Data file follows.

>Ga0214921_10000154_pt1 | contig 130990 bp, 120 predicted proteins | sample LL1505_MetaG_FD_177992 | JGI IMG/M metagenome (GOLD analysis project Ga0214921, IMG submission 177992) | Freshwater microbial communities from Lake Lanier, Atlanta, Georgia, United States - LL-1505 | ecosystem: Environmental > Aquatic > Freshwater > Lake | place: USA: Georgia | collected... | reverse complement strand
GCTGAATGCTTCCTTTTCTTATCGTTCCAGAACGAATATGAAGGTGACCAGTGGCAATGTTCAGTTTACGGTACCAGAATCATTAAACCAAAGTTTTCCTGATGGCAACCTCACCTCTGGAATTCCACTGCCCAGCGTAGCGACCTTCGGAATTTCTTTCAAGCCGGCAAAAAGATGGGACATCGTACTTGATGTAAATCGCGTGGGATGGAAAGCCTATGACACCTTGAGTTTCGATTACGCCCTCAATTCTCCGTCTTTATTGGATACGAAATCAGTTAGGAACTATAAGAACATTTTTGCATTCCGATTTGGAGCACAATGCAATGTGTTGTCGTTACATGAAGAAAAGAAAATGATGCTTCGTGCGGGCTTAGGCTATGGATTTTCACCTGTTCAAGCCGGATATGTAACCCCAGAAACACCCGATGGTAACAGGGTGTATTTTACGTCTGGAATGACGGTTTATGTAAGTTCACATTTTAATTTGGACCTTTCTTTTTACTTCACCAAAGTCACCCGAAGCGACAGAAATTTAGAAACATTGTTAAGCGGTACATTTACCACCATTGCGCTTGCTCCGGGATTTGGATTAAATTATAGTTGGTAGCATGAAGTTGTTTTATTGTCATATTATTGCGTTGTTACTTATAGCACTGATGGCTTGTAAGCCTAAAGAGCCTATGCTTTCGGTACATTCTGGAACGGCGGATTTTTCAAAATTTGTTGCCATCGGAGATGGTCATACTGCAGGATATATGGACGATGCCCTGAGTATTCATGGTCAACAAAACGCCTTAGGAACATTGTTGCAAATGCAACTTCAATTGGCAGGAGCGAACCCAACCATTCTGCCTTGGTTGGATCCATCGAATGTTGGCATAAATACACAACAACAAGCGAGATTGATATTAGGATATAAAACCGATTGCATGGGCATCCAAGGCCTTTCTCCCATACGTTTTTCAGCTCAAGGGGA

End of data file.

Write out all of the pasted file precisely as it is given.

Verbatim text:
>Ga0214921_10000154_pt1 | contig 130990 bp, 120 predicted proteins | sample LL1505_MetaG_FD_177992 | JGI IMG/M metagenome (GOLD analysis project Ga0214921, IMG submission 177992) | Freshwater microbial communities from Lake Lanier, Atlanta, Georgia, United States - LL-1505 | ecosystem: Environmental > Aquatic > Freshwater > Lake | place: USA: Georgia | collected... | reverse complement strand
GCTGAATGCTTCCTTTTCTTATCGTTCCAGAACGAATATGAAGGTGACCAGTGGCAATGTTCAGTTTACGGTACCAGAATCATTAAACCAAAGTTTTCCTGATGGCAACCTCACCTCTGGAATTCCACTGCCCAGCGTAGCGACCTTCGGAATTTCTTTCAAGCCGGCAAAAAGATGGGACATCGTACTTGATGTAAATCGCGTGGGATGGAAAGCCTATGACACCTTGAGTTTCGATTACGCCCTCAATTCTCCGTCTTTATTGGATACGAAATCAGTTAGGAACTATAAGAACATTTTTGCATTCCGATTTGGAGCACAATGCAATGTGTTGTCGTTACATGAAGAAAAGAAAATGATGCTTCGTGCGGGCTTAGGCTATGGATTTTCACCTGTTCAAGCCGGATATGTAACCCCAGAAACACCCGATGGTAACAGGGTGTATTTTACGTCTGGAATGACGGTTTATGTAAGTTCACATTTTAATTTGGACCTTTCTTTTTACTTCACCAAAGTCACCCGAAGCGACAGAAATTTAGAAACATTGTTAAGCGGTACATTTACCACCATTGCGCTTGCTCCGGGATTTGGATTAAATTATAGTTGGTAGCATGAAGTTGTTTTATTGTCATATTATTGCGTTGTTACTTATAGCACTGATGGCTTGTAAGCCTAAAGAGCCTATGCTTTCGGTACATTCTGGAACGGCGGATTTTTCAAAATTTGTTGCCATCGGAGATGGTCATACTGCAGGATATATGGACGATGCCCTGAGTATTCATGGTCAACAAAACGCCTTAGGAACATTGTTGCAAATGCAACTTCAATTGGCAGGAGCGAACCCAACCATTCTGCCTTGGTTGGATCCATCGAATGTTGGCATAAATACACAACAACAAGCGAGATTGATATTAGGATATAAAACCGATTGCATGGGCATCCAAGGCCTTTCTCCCATACGTTTTTCAGCTCAAGGGGA